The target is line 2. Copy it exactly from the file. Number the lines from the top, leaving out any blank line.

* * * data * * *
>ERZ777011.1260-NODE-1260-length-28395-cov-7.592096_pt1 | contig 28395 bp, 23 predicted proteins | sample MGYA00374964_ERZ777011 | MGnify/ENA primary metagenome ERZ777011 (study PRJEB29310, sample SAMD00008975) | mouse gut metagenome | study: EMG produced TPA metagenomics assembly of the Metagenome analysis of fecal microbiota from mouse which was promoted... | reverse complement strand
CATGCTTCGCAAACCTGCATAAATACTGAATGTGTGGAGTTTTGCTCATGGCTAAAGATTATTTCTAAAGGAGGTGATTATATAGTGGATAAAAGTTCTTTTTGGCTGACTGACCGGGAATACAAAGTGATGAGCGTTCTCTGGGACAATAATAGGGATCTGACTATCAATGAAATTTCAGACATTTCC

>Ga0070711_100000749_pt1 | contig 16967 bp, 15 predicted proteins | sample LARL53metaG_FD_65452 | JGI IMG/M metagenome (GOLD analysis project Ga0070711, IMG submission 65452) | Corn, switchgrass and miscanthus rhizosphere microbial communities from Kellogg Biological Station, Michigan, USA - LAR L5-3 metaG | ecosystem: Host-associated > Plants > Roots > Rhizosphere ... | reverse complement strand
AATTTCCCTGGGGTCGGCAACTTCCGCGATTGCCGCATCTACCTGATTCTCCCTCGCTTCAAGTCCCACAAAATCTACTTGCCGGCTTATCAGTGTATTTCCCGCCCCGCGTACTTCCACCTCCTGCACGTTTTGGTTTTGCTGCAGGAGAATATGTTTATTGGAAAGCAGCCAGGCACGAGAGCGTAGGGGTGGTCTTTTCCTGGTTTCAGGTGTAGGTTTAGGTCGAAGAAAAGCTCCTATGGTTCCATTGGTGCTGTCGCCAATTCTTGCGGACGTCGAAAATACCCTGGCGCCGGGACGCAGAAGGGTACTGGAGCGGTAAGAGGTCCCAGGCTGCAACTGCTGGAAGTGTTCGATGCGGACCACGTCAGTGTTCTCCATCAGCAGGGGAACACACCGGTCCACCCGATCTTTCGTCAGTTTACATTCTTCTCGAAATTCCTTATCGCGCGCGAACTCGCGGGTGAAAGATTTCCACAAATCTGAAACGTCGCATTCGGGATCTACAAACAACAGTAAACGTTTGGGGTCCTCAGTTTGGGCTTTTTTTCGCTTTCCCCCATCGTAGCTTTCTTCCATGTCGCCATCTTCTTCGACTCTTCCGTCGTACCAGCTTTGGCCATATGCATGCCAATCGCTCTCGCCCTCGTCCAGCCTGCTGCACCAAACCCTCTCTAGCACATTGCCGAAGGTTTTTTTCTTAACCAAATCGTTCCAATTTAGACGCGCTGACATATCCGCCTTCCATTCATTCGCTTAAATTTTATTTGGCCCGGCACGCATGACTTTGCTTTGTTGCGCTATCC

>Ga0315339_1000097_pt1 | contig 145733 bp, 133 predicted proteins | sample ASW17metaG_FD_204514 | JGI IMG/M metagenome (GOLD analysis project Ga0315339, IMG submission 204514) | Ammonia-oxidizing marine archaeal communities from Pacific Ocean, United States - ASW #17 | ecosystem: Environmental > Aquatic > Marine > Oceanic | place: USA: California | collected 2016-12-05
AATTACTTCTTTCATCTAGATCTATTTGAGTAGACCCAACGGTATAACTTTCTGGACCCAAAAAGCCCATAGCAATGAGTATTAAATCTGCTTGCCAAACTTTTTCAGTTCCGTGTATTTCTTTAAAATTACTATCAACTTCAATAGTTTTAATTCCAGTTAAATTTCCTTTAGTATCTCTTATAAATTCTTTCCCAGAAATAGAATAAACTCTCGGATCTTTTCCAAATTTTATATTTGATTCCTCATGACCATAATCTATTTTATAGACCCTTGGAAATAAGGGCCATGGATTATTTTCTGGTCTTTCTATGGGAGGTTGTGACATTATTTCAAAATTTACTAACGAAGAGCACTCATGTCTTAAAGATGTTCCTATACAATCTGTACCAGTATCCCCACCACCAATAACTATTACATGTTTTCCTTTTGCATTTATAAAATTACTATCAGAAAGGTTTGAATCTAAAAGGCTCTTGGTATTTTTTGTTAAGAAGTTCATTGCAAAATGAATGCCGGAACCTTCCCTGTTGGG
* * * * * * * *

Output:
CATGCTTCGCAAACCTGCATAAATACTGAATGTGTGGAGTTTTGCTCATGGCTAAAGATTATTTCTAAAGGAGGTGATTATATAGTGGATAAAAGTTCTTTTTGGCTGACTGACCGGGAATACAAAGTGATGAGCGTTCTCTGGGACAATAATAGGGATCTGACTATCAATGAAATTTCAGACATTTCC